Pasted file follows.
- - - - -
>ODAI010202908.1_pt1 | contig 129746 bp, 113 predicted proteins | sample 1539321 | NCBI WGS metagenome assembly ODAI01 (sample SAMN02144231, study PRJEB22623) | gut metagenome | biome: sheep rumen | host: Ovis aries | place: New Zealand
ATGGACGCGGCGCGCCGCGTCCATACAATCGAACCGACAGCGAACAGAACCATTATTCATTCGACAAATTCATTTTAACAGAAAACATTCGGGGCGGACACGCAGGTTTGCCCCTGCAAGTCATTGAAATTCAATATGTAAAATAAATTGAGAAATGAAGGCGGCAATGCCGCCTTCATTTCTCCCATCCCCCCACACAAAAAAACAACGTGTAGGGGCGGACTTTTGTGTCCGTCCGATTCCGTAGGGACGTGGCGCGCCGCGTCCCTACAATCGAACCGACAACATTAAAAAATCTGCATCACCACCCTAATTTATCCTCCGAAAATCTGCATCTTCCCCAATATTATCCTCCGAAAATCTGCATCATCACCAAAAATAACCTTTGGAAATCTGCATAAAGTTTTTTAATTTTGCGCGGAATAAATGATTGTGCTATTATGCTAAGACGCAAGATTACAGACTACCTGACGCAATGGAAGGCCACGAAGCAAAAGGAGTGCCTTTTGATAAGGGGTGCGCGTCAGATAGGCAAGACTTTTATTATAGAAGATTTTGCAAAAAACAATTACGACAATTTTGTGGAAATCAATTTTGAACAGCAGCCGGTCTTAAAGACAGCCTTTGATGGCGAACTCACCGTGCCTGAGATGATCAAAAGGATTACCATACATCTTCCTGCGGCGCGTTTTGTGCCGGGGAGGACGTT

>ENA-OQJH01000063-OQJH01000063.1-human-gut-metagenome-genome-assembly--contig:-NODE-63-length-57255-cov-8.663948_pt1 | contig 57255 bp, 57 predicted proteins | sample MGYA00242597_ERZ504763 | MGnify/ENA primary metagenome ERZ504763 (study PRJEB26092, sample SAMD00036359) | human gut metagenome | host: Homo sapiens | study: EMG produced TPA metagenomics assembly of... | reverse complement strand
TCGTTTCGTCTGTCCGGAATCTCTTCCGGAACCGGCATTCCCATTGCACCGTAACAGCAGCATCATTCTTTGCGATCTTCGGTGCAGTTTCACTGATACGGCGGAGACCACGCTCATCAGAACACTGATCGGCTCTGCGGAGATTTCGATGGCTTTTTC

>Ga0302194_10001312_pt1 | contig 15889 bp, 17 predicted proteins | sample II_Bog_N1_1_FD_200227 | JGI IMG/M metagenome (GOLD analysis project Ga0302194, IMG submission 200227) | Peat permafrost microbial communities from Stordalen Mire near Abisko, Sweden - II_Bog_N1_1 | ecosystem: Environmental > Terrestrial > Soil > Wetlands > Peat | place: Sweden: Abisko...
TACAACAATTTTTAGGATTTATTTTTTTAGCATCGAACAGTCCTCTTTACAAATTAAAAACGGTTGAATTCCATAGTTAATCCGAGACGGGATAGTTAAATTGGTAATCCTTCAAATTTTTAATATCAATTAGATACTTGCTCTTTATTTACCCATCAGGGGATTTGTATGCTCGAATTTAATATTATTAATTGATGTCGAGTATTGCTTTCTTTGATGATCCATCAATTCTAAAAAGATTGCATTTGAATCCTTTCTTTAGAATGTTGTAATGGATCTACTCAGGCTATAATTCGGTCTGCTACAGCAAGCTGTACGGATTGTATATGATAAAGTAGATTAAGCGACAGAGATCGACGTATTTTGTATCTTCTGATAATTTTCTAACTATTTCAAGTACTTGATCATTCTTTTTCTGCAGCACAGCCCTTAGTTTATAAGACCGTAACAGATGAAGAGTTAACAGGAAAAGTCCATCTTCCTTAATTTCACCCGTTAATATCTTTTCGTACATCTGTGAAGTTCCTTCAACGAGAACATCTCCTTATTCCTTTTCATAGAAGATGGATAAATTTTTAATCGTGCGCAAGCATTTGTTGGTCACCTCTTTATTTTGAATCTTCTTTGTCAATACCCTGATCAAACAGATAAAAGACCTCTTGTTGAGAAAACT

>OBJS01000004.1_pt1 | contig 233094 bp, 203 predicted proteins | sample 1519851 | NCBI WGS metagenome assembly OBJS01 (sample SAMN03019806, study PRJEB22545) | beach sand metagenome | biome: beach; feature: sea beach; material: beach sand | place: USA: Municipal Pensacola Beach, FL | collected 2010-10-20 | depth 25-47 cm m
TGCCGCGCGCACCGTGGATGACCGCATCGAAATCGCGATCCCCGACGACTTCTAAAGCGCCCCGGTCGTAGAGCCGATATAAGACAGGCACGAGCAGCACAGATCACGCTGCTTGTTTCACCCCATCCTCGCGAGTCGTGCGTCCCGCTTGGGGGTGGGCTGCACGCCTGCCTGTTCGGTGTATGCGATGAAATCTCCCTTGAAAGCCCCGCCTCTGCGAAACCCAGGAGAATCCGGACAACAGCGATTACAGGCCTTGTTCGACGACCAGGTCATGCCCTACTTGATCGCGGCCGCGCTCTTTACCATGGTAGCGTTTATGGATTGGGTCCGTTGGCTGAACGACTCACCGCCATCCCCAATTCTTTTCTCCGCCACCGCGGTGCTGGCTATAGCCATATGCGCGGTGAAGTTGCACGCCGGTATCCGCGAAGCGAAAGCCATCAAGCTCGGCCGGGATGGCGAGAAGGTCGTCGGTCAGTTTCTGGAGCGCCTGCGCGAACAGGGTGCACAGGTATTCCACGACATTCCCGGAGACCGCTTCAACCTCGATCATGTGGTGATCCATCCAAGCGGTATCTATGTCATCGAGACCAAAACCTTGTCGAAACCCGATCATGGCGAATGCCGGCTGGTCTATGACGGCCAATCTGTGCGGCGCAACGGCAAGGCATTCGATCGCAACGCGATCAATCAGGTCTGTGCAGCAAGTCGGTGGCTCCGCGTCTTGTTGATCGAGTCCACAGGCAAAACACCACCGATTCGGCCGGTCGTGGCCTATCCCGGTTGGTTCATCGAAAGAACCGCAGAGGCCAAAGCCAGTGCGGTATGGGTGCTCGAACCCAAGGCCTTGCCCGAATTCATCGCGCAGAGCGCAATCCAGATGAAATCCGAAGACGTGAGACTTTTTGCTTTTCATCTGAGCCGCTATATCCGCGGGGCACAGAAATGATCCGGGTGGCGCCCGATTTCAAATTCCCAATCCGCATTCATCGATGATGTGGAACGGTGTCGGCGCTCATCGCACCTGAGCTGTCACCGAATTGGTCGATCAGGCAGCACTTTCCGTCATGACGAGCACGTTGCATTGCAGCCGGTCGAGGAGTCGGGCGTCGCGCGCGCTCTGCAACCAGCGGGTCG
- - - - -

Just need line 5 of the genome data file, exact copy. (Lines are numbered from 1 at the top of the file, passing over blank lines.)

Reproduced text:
>Ga0302194_10001312_pt1 | contig 15889 bp, 17 predicted proteins | sample II_Bog_N1_1_FD_200227 | JGI IMG/M metagenome (GOLD analysis project Ga0302194, IMG submission 200227) | Peat permafrost microbial communities from Stordalen Mire near Abisko, Sweden - II_Bog_N1_1 | ecosystem: Environmental > Terrestrial > Soil > Wetlands > Peat | place: Sweden: Abisko...